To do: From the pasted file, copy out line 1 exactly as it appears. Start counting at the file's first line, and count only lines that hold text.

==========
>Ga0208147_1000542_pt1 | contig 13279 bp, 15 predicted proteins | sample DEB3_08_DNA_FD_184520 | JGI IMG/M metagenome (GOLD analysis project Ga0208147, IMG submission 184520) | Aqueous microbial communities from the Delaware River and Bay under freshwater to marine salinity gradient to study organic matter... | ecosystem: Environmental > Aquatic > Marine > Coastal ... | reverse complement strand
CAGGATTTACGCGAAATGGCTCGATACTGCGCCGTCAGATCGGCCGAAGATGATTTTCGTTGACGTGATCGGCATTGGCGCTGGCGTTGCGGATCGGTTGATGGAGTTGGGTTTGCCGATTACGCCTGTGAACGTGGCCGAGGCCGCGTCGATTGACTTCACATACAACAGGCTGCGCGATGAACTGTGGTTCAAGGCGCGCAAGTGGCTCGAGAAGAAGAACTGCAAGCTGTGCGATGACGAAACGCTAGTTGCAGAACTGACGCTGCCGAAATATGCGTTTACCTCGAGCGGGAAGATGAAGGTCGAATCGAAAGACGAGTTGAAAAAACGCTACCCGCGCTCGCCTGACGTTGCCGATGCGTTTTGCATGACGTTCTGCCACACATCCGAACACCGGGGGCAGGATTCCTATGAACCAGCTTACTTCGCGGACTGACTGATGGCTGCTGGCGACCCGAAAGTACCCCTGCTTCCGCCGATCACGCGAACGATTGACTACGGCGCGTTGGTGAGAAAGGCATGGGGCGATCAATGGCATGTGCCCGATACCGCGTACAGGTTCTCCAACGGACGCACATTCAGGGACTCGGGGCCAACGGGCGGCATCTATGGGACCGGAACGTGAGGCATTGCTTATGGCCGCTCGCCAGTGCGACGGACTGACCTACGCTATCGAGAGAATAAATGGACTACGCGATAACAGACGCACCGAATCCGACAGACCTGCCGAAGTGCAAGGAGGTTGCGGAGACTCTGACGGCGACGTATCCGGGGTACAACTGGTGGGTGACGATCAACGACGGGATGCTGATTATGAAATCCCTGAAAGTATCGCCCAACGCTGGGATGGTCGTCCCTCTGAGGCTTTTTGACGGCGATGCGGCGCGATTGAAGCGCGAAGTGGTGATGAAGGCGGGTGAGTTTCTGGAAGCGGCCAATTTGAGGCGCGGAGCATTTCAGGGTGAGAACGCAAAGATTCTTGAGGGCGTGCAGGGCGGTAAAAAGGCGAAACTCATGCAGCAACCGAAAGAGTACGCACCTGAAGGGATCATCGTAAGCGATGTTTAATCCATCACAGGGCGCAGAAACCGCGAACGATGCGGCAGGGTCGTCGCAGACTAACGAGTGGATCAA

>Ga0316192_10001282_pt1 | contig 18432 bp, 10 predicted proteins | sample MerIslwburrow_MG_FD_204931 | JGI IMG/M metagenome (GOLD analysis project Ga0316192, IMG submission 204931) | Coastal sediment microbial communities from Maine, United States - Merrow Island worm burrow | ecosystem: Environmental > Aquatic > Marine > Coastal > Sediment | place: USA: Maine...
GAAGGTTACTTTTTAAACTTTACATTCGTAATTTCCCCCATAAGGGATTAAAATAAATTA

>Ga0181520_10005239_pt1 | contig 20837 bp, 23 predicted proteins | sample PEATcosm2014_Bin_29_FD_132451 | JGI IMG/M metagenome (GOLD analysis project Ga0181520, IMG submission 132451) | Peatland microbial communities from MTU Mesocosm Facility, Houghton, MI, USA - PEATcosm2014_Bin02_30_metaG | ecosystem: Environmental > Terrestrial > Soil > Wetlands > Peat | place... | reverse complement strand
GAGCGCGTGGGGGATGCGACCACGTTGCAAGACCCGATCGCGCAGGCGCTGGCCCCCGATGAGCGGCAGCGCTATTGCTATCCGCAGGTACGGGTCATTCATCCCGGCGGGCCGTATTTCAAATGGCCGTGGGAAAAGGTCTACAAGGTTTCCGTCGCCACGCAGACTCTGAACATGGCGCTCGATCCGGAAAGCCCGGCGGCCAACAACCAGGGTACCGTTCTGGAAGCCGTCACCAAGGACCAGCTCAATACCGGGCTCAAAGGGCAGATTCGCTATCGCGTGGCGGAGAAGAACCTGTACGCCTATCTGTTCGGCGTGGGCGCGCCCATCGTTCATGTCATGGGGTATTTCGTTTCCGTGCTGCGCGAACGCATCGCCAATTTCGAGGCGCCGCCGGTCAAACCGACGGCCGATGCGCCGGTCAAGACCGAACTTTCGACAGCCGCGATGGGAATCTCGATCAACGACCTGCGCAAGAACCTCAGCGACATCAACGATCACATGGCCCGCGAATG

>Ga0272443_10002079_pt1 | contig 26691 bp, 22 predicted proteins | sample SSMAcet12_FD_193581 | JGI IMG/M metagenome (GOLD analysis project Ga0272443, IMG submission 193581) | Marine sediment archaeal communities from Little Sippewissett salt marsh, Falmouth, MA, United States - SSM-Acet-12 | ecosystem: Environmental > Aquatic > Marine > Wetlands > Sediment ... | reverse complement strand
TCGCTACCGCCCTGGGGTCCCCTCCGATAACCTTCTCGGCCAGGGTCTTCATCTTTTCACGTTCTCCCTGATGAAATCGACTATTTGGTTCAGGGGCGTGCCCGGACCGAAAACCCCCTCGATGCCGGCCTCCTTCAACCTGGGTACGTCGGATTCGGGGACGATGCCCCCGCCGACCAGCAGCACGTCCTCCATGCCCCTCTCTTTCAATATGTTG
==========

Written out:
>Ga0208147_1000542_pt1 | contig 13279 bp, 15 predicted proteins | sample DEB3_08_DNA_FD_184520 | JGI IMG/M metagenome (GOLD analysis project Ga0208147, IMG submission 184520) | Aqueous microbial communities from the Delaware River and Bay under freshwater to marine salinity gradient to study organic matter... | ecosystem: Environmental > Aquatic > Marine > Coastal ... | reverse complement strand